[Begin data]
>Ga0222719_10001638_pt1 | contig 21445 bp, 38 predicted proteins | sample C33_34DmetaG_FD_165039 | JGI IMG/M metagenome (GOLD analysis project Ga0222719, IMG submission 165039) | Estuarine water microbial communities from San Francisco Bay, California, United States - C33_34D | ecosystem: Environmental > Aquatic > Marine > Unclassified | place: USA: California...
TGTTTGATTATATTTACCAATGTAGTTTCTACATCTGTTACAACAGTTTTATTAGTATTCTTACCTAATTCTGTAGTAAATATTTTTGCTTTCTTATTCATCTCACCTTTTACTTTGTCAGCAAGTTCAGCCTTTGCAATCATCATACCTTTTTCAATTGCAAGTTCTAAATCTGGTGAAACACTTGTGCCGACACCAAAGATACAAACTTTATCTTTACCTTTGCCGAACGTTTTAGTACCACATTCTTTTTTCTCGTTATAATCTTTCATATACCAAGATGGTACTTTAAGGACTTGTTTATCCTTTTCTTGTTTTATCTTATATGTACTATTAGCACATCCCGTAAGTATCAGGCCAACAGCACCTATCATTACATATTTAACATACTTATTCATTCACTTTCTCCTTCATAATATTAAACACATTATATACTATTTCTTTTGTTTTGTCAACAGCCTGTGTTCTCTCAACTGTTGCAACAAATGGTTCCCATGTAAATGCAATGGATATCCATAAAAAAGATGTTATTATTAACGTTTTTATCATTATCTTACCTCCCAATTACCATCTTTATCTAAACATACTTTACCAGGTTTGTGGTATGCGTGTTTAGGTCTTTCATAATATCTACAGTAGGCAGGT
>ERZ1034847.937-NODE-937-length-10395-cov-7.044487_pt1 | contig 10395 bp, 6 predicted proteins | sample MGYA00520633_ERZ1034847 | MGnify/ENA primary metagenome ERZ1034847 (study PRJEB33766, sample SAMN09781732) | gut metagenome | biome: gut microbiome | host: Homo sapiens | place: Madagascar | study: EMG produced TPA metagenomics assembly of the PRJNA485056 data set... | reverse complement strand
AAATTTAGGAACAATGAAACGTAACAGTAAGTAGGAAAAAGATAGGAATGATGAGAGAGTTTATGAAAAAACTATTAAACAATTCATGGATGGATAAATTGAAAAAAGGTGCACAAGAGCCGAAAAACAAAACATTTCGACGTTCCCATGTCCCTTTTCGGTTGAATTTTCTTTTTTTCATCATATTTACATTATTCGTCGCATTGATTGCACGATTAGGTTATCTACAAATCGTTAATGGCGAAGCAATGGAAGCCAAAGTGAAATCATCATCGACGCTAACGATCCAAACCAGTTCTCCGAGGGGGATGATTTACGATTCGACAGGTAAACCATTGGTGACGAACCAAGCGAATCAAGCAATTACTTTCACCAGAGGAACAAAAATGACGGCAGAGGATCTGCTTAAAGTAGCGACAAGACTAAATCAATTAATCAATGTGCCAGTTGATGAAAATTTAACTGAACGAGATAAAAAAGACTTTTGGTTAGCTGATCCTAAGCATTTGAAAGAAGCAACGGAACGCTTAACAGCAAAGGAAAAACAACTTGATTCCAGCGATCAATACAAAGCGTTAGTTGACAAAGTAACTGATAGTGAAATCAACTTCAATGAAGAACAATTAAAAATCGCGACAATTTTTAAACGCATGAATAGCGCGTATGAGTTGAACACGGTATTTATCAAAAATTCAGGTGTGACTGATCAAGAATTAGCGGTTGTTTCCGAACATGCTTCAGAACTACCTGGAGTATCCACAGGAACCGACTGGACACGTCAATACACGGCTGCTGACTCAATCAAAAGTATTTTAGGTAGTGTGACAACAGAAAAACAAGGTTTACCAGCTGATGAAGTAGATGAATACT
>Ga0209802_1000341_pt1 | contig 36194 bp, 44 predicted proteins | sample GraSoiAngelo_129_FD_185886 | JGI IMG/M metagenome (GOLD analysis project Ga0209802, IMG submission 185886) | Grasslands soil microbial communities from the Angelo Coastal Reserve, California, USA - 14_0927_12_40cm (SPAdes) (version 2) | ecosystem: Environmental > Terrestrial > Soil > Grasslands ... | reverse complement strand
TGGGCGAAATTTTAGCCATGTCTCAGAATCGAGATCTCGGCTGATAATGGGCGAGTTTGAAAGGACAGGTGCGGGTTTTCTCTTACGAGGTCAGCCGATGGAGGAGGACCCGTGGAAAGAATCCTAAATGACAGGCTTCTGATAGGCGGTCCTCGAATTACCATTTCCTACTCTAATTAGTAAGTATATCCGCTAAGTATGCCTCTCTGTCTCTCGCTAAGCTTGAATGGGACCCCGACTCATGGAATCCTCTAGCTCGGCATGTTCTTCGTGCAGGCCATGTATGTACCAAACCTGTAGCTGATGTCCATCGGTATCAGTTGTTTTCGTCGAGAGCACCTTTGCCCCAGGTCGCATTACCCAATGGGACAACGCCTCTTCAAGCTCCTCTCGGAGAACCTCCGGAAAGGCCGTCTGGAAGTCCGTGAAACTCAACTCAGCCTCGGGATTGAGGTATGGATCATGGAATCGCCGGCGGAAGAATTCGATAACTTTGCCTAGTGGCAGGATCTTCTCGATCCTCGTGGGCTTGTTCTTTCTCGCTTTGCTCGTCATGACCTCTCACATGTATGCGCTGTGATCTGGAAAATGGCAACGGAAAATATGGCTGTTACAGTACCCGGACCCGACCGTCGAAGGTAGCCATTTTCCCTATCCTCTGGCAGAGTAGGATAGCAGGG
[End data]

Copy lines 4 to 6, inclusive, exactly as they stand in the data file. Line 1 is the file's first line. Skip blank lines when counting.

AAATTTAGGAACAATGAAACGTAACAGTAAGTAGGAAAAAGATAGGAATGATGAGAGAGTTTATGAAAAAACTATTAAACAATTCATGGATGGATAAATTGAAAAAAGGTGCACAAGAGCCGAAAAACAAAACATTTCGACGTTCCCATGTCCCTTTTCGGTTGAATTTTCTTTTTTTCATCATATTTACATTATTCGTCGCATTGATTGCACGATTAGGTTATCTACAAATCGTTAATGGCGAAGCAATGGAAGCCAAAGTGAAATCATCATCGACGCTAACGATCCAAACCAGTTCTCCGAGGGGGATGATTTACGATTCGACAGGTAAACCATTGGTGACGAACCAAGCGAATCAAGCAATTACTTTCACCAGAGGAACAAAAATGACGGCAGAGGATCTGCTTAAAGTAGCGACAAGACTAAATCAATTAATCAATGTGCCAGTTGATGAAAATTTAACTGAACGAGATAAAAAAGACTTTTGGTTAGCTGATCCTAAGCATTTGAAAGAAGCAACGGAACGCTTAACAGCAAAGGAAAAACAACTTGATTCCAGCGATCAATACAAAGCGTTAGTTGACAAAGTAACTGATAGTGAAATCAACTTCAATGAAGAACAATTAAAAATCGCGACAATTTTTAAACGCATGAATAGCGCGTATGAGTTGAACACGGTATTTATCAAAAATTCAGGTGTGACTGATCAAGAATTAGCGGTTGTTTCCGAACATGCTTCAGAACTACCTGGAGTATCCACAGGAACCGACTGGACACGTCAATACACGGCTGCTGACTCAATCAAAAGTATTTTAGGTAGTGTGACAACAGAAAAACAAGGTTTACCAGCTGATGAAGTAGATGAATACT
>Ga0209802_1000341_pt1 | contig 36194 bp, 44 predicted proteins | sample GraSoiAngelo_129_FD_185886 | JGI IMG/M metagenome (GOLD analysis project Ga0209802, IMG submission 185886) | Grasslands soil microbial communities from the Angelo Coastal Reserve, California, USA - 14_0927_12_40cm (SPAdes) (version 2) | ecosystem: Environmental > Terrestrial > Soil > Grasslands ... | reverse complement strand
TGGGCGAAATTTTAGCCATGTCTCAGAATCGAGATCTCGGCTGATAATGGGCGAGTTTGAAAGGACAGGTGCGGGTTTTCTCTTACGAGGTCAGCCGATGGAGGAGGACCCGTGGAAAGAATCCTAAATGACAGGCTTCTGATAGGCGGTCCTCGAATTACCATTTCCTACTCTAATTAGTAAGTATATCCGCTAAGTATGCCTCTCTGTCTCTCGCTAAGCTTGAATGGGACCCCGACTCATGGAATCCTCTAGCTCGGCATGTTCTTCGTGCAGGCCATGTATGTACCAAACCTGTAGCTGATGTCCATCGGTATCAGTTGTTTTCGTCGAGAGCACCTTTGCCCCAGGTCGCATTACCCAATGGGACAACGCCTCTTCAAGCTCCTCTCGGAGAACCTCCGGAAAGGCCGTCTGGAAGTCCGTGAAACTCAACTCAGCCTCGGGATTGAGGTATGGATCATGGAATCGCCGGCGGAAGAATTCGATAACTTTGCCTAGTGGCAGGATCTTCTCGATCCTCGTGGGCTTGTTCTTTCTCGCTTTGCTCGTCATGACCTCTCACATGTATGCGCTGTGATCTGGAAAATGGCAACGGAAAATATGGCTGTTACAGTACCCGGACCCGACCGTCGAAGGTAGCCATTTTCCCTATCCTCTGGCAGAGTAGGATAGCAGGG